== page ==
Be clear, specific and aggressive at the negotiating table for defining agricultural water policy, advises Aubrey Bettencourt, who served as a deputy assistant secretary in the Interior Department under the Trump administration.

Bettencourt had been working closely with water districts in California and Oregon “right up until the end.” In a seminar for the World Ag Expo last week, she shared her perspective on the new administration – both as a former official and as a third-generation Central Valley farmer.

“It's not just going to be about being at the table,” said Bettencourt. “It’s being at the table and knowing what you want to order.”

Throughout her long career, Bettencourt had never seen water infrastructure have as much prominence as it did within the Trump administration, and likely not since John F. Kennedy was president. Both the Biden administration and Congress will maintain a strong focus on water, she said, though it will be through the lens of climate and environment. The administrative transition is already bringing “a lot of opportunity” as programs and rules are being pulled back for review.

“We can claim our space, claim our expertise, and really lead into guiding how we want these policies to work,” she said.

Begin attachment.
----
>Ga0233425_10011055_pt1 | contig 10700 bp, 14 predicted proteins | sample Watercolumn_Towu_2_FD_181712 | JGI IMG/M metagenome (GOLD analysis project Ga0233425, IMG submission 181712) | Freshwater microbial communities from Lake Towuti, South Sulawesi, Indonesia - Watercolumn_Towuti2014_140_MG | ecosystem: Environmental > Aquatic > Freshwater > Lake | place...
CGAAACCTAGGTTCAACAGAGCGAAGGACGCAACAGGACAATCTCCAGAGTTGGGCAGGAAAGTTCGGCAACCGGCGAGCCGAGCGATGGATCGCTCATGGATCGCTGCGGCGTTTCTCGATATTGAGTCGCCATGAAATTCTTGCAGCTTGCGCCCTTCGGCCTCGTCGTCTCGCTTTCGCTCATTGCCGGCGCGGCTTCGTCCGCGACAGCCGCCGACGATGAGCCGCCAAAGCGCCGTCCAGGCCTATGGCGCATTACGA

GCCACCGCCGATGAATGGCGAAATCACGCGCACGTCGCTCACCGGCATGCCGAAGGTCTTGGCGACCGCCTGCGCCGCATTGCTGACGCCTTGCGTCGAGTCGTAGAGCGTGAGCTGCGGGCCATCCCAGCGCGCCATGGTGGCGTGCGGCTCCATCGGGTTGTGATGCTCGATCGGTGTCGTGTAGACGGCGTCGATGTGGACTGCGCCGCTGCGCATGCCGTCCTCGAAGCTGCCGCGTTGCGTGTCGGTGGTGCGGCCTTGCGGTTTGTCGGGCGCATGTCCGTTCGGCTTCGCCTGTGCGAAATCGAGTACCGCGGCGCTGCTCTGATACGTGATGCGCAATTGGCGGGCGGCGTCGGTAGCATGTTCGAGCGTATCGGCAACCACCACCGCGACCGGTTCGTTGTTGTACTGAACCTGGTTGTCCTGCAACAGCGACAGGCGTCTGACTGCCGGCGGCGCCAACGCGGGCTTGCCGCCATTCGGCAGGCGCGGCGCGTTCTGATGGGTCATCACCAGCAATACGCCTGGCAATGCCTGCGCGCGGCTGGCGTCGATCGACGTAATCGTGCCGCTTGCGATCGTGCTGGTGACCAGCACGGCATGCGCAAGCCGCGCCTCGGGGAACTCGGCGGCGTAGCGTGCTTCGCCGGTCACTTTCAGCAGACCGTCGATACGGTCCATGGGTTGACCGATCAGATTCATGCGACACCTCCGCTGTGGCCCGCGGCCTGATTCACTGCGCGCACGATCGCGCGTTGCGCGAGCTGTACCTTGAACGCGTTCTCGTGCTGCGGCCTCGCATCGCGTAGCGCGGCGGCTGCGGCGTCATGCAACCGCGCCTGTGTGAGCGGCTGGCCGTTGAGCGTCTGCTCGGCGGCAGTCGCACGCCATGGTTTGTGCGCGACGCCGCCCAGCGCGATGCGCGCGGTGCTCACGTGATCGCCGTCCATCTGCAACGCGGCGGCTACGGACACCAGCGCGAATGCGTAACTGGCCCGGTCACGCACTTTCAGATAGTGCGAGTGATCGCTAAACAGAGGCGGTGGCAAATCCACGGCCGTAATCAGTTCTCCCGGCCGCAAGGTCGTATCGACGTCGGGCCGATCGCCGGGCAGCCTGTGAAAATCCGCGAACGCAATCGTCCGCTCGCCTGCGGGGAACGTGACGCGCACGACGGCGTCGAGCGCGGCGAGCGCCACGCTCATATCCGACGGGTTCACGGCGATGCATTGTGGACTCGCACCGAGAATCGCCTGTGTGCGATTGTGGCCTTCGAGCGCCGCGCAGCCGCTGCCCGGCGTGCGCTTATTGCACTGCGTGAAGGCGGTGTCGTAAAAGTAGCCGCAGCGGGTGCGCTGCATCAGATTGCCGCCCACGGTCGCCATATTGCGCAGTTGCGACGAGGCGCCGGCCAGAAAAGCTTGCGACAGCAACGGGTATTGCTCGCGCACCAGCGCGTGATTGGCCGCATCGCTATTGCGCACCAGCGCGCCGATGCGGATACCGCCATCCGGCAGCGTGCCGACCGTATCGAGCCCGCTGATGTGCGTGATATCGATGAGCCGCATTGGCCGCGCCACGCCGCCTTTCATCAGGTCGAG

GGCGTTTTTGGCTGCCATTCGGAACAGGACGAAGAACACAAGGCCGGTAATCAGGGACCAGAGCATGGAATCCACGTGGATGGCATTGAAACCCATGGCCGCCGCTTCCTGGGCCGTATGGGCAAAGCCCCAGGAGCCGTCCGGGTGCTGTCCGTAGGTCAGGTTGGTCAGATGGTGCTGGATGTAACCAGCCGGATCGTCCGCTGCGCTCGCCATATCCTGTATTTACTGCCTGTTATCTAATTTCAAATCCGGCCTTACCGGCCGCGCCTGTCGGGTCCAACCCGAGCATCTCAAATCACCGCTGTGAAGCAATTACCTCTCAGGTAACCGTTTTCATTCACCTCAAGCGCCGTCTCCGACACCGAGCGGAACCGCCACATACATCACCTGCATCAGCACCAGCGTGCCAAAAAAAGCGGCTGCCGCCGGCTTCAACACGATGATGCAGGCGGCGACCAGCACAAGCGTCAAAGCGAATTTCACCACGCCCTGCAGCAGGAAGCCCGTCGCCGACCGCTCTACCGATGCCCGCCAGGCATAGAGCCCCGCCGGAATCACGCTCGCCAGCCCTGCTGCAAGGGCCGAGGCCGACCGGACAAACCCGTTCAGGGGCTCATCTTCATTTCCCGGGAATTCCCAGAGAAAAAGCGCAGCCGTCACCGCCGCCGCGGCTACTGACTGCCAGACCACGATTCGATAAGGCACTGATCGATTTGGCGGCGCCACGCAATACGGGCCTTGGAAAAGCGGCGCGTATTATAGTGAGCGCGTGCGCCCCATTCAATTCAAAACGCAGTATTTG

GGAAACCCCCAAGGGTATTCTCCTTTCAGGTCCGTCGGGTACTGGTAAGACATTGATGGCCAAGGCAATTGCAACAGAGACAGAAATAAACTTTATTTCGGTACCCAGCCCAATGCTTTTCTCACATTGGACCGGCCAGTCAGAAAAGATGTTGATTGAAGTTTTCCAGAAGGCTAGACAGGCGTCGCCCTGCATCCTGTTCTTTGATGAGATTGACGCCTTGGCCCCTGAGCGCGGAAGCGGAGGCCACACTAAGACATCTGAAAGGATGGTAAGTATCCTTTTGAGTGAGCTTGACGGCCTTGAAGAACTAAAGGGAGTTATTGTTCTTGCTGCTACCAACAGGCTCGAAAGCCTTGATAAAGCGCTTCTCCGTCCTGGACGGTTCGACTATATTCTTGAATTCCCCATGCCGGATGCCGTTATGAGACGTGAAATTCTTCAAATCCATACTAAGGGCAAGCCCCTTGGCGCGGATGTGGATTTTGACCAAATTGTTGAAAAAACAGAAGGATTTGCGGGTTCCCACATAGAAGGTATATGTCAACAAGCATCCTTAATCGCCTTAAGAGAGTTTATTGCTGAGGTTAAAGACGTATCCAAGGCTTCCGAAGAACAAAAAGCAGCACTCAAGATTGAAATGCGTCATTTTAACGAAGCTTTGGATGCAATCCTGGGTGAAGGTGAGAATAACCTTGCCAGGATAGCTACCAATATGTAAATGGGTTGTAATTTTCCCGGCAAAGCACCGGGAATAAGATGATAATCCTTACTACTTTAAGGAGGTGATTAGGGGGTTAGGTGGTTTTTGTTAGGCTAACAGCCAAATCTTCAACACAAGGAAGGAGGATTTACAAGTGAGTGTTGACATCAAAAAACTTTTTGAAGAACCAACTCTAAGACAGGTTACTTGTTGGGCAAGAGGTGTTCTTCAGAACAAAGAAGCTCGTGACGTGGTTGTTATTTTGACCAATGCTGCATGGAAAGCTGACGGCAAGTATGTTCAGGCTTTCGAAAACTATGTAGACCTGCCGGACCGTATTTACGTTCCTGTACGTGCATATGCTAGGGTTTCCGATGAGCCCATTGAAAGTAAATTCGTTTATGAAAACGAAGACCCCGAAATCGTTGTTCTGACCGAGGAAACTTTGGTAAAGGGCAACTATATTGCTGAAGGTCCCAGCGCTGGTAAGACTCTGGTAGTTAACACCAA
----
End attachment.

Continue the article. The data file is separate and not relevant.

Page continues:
Bettencourt was pleased to see agricultural groups “elbow water into infrastructure conversations” on Capitol Hill and with the new administration, with water typically relegated to second-tier status or the bottom rung.

Recent events are also influencing policy, including California’s record heat waves in 2020, which pushed the Interior Department to ratchet up operations at Hoover Dam to backstop the state’s energy grid. Meeting the state’s ambitious climate goals, meanwhile, will require updating hydropower stations and other aging energy, supply and flood control infrastructure, she added.

Bettencourt encouraged trade groups to get aggressive with any infrastructure package, particularly with one older bill being considered from California Rep. Jared Huffman, who represents the North Coast region. The measure would add certain environmental requirements onto water infrastructure funding provisions, an approach typical to California water bonds. The provisions would likely aim to tear down certain dams.

“The devil in the details,” she said. “Look out for poison pills and things that folks may try to sneak into a big package like that.”

Bettencourt encouraged farm groups to watch closely for any attempts to pull back the last administration’s efforts to streamline the permitting process for projects. The State Water Resources Control Board was locked in a battle with the Bureau of Reclamation last year over 401 water quality certifications.

EPA’s new approach was to allow projects to move forward if there has been no response after a reasonable amount of time after the project was submitted to the State Water Board for review. To counter this, the Legislature approved measures for the board to fast-track environmental reviews in order to maintain its authority over the permitting process. Central Valley state lawmakers decried the move as a water grab by the state that would hurt farmers and an attempt to stall projects the board did not agree with.